The Sunday after Valentine’s Day, The New York Times Book Review ran an article, “50 States of Love,” that we could argue over until next Valentine’s Day.
The graphic highlights a novel from each state that represents “unforgettable fiction that explores matters of the heart.” The newspaper’s definition allowed it to cast a wide net, and the list includes some great fiction that I would not characterize as “a romance.” But the list is an interesting one, and since it was published after Valentine’s Day, perhaps it can provide an interesting reading list for those who want to read love stories when they travel, or pick a title for a reading group of two.
The Times list does not include an entry for the District of Columbia, yet another example of how D.C. residents don’t enjoy the same privileges as the rest of us. But it may suggest that D.C. is not a place where people fall in love. In response, I humbly offer my first two novels as suggestions: “Rumors,” a historical novel set in the 20th century in which the hero and heroine are lawyers and my first Silhouette novel “Affairs of State,” in which the heroine was a widowed U.S. senator (modeled, I will admit now, on Sen. Olympia Snowe from Maine). The hero was (drum roll) a New York Times reporter. Here’s how the latter begins:
“Sexy, he thought. Definitely sexy. And if there was one thing the U.S. Senate needed—it was a woman who was smart—and sexy.”
(Be advised this was published 33 years ago.)
Reviewing the list of 50 novels, I counted seven that I had read, another seven that I had seen the movie but hadn’t read the book, and four other authors whom I had read. I won’t tell you which “classics” I cannot count in any of those categories, but I now have a good list of books I “should” read. I appreciated that The Times sucked it up, and included The Bridges of Madison County for Iowa and Love Story for Massachusetts. It also put a Nora Roberts novel on the list, possibly because it was hard-pressed to come up with an entry for South Dakota, unless it fell back on Laura Ingalls Wilder. As a former member of Romance Writers of America, I can observe that in the case of the Iowa and Massachusetts choices, RWA members were not always happy when male authors like Nicholas Sparks achieved best-seller status with love stories that did not have happy endings.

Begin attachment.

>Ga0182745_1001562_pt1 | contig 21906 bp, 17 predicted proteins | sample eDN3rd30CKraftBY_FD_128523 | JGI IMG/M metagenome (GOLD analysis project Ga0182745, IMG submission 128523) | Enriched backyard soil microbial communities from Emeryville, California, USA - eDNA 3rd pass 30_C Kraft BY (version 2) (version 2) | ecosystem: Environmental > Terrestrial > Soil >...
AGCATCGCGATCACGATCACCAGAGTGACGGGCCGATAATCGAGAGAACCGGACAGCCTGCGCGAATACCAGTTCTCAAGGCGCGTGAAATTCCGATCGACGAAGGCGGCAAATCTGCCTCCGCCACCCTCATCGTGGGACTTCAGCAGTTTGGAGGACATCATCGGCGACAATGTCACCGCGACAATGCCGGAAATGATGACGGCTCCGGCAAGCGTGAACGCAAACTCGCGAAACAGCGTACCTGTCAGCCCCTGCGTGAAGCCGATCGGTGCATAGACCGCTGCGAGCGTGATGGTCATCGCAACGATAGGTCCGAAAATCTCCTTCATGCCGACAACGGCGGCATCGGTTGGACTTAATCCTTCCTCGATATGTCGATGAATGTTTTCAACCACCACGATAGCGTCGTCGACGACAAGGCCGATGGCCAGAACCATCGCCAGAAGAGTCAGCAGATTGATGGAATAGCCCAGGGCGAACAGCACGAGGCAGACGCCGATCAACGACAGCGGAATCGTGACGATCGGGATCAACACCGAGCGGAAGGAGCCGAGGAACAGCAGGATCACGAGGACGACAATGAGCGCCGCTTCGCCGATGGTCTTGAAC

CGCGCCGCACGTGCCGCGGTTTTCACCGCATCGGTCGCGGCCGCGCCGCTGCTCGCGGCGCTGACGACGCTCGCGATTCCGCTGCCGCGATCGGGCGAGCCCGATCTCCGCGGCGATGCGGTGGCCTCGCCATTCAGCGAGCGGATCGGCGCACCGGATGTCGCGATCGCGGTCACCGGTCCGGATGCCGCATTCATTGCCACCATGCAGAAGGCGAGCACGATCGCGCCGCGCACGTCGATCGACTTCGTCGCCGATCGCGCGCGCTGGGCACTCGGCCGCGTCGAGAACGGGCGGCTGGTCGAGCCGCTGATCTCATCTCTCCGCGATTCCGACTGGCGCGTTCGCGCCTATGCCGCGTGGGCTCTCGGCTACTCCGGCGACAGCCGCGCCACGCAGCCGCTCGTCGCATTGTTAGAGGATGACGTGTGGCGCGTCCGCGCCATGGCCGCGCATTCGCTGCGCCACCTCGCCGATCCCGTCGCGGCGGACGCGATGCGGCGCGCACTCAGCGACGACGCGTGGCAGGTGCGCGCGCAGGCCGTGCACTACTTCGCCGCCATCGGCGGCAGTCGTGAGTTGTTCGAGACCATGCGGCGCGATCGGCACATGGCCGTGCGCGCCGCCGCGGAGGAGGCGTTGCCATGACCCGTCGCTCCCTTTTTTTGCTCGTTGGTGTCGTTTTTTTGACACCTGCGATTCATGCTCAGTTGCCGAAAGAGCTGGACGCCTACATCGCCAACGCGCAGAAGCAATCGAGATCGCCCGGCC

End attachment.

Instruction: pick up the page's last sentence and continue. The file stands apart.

I’m sure that the list will prompt many arguments, and has already prompted Facebook posts among my friends, one challenging whether the Idaho nominee was truly set in Idaho. I have not yet read the Georgia pick, Tayari Jones’s An American Marriage, but think I should. Still hard not to think of a more Georgia-based romance than Gone with the Wind, even with all of its stereotypes. Gone Girl was certainly a page-turner, but I find it an odd choice for a love story out of Missouri. The choice for my home state of Virginia is a classic, ¸ that will go on my to-be-read list.
My new novel The Poet’s Girl, about the relationship between the poet T. S. Eliot and his little-known American love Emily Hale, covers too much terrain, I think, to qualify, with scenes set in Boston, California and England. But when I began reading the 1,1,31 letters that Eliot wrote Hale over the course of their lifetimes after the letters were opened in January at Princeton University Library, I was intrigued to learn that Eliot had proposed they read a book together and discuss it in their correspondence. I’m not sure they ever reached agreement on one—I think their tastes in literature may have been quite different—but I thought it was a nice idea for a long-distance relationship like theirs was.
And now we have 50 suggestions of where to start.